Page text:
How to Choose an Airfoil for RC Gliders

Updated March 23, 2017

The world of remote-controlled aviation is actually much more complex than many people would imagine. There are countless peripherals, mod kits and premium parts available for almost any model of RC glider. These parts can transform a run-of-the-mill toy plane into an incredibly agile model glider capable of reaching considerable heights and speeds. Choosing the right airfoil is one of the most important aspects of customising any RC glider. Airfoils are specialised wings that feature distinctive aerodynamic shapes. The shape and size of the airfoils determines how air is split as it hits the wing, which is the primary mechanism behind lift, the force that enables flight.

Create a budget. Premium RC glider parts can be very expensive, but there are distinct price tiers within the RC glider market. While more expensive airfoils often offer better results than cheaper alternatives, the margins of change become extremely small after a certain point. While you may wish to have the very best parts on your RC glider, it is not always wise to spend top dollar due to the delicacy of RC gliders and the relatively small increase in performance.

Determine what kind of performance you want to achieve with your modified RC glider. High-lift airfoils with a modified parabolic shape are often sold at a premium price, claiming to offer the best lift and consequently longer flight times and faster climb as the aircraft increases elevation. However these high-lift airfoils can cause serious handling problems when installed on smaller RC glider models and are put to best use on models with large bodies and long wingspans. Rectangular airfoils are usually the cheapest, and are generally looked down upon for having a high drag coefficient. These wings will reduce flight time and can reduce fuel efficiency when installed on larger models. However, when they are installed on small models they can offer very good flight speed at little cost. Multi-taper airfoils fall somewhere between high-lift and rectangular airfoils in cost. These wings provide decent performance across the board but require a greater deal of fine-tuning with each flight. They also tend to be a bit heavier than other airfoils, which can compromise the flying efficiency of lighter RC gliders. Ultimately, your airfoil will tweak existing performance but will not make too drastic of a change in flight quality without further modifications.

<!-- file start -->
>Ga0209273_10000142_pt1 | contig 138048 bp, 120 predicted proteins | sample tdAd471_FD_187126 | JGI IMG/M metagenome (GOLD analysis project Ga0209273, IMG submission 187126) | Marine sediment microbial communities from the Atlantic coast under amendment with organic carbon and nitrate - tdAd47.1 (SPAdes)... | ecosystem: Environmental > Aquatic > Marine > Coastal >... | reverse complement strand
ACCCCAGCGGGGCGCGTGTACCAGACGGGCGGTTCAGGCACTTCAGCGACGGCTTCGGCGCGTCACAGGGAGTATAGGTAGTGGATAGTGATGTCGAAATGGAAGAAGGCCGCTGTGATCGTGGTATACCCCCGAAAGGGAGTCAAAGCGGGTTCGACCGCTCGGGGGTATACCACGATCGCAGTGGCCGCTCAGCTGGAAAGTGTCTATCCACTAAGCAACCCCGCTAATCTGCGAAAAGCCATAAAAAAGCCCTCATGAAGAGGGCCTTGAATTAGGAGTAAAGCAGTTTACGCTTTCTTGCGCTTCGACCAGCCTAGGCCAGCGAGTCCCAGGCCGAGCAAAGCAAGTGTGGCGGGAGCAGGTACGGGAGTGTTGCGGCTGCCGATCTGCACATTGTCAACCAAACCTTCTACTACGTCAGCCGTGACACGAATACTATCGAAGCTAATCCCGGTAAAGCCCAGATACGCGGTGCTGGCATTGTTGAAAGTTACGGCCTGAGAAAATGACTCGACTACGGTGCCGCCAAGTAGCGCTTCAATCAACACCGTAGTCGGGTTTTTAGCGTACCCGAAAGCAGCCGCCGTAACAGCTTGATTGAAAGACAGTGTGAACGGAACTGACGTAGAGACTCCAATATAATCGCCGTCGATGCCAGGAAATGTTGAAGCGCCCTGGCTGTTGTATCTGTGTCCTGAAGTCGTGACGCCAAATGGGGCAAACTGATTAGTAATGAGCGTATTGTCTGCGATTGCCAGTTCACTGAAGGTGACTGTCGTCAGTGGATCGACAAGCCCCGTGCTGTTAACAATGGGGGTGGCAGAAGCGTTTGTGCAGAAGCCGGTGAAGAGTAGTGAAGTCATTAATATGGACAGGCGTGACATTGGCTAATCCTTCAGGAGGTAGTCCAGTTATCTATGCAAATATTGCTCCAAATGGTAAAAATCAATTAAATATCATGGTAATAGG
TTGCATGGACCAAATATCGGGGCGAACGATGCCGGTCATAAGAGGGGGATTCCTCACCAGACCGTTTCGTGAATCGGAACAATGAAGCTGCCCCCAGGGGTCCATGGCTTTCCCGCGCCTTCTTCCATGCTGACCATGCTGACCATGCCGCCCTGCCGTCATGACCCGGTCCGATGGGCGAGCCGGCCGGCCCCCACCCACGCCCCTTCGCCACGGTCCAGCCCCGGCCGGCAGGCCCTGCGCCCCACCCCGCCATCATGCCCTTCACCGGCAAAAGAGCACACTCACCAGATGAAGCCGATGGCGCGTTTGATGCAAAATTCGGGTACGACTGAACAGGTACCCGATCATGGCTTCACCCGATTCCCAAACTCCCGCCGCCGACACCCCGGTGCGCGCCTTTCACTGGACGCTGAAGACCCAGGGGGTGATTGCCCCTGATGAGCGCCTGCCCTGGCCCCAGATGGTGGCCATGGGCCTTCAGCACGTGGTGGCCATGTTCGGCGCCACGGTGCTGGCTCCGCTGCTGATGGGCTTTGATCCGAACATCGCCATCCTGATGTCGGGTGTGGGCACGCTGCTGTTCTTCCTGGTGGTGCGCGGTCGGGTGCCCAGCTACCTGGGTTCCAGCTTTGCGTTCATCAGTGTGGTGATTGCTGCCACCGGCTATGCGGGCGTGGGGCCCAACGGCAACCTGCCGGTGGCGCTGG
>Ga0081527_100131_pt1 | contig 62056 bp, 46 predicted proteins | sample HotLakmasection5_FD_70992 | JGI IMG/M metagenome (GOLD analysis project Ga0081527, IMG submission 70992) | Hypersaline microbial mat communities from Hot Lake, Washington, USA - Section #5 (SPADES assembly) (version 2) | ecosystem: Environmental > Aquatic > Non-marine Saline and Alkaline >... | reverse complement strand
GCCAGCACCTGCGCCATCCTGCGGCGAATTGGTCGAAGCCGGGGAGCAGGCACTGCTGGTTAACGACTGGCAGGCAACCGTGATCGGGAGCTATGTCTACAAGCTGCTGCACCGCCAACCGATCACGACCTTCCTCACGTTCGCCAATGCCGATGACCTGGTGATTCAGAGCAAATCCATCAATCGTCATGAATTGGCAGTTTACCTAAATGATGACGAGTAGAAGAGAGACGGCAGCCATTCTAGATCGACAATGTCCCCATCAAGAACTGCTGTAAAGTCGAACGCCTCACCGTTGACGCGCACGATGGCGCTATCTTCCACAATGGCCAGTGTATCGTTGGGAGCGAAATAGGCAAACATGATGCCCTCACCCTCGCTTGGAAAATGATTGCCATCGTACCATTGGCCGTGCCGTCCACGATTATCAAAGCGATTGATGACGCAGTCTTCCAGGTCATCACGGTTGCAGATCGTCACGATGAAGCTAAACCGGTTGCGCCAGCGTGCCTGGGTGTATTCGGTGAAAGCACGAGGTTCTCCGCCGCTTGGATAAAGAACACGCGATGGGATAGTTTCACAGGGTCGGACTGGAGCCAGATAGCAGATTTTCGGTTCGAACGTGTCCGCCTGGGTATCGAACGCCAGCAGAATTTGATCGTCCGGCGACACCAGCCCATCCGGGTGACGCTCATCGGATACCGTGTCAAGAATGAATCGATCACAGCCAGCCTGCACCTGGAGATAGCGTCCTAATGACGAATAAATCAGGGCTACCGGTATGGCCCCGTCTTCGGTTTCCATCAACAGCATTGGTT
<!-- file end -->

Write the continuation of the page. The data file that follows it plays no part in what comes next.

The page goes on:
Locate a vendor and examine your options. Solicit advice from enthusiasts or store employees if you are new to the world of RC gliders. Most enthusiasts have gone through a large number of gliders and airfoils in their time and can help you make an informed decision.

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About the Author

Jacob Stover is a writer and editor from Ann Arbor. He has been writing professionally since 2009. His work has been published in the "Wayne State University Literary Review." He holds a Bachelor of Arts in English and film studies from Wayne State University.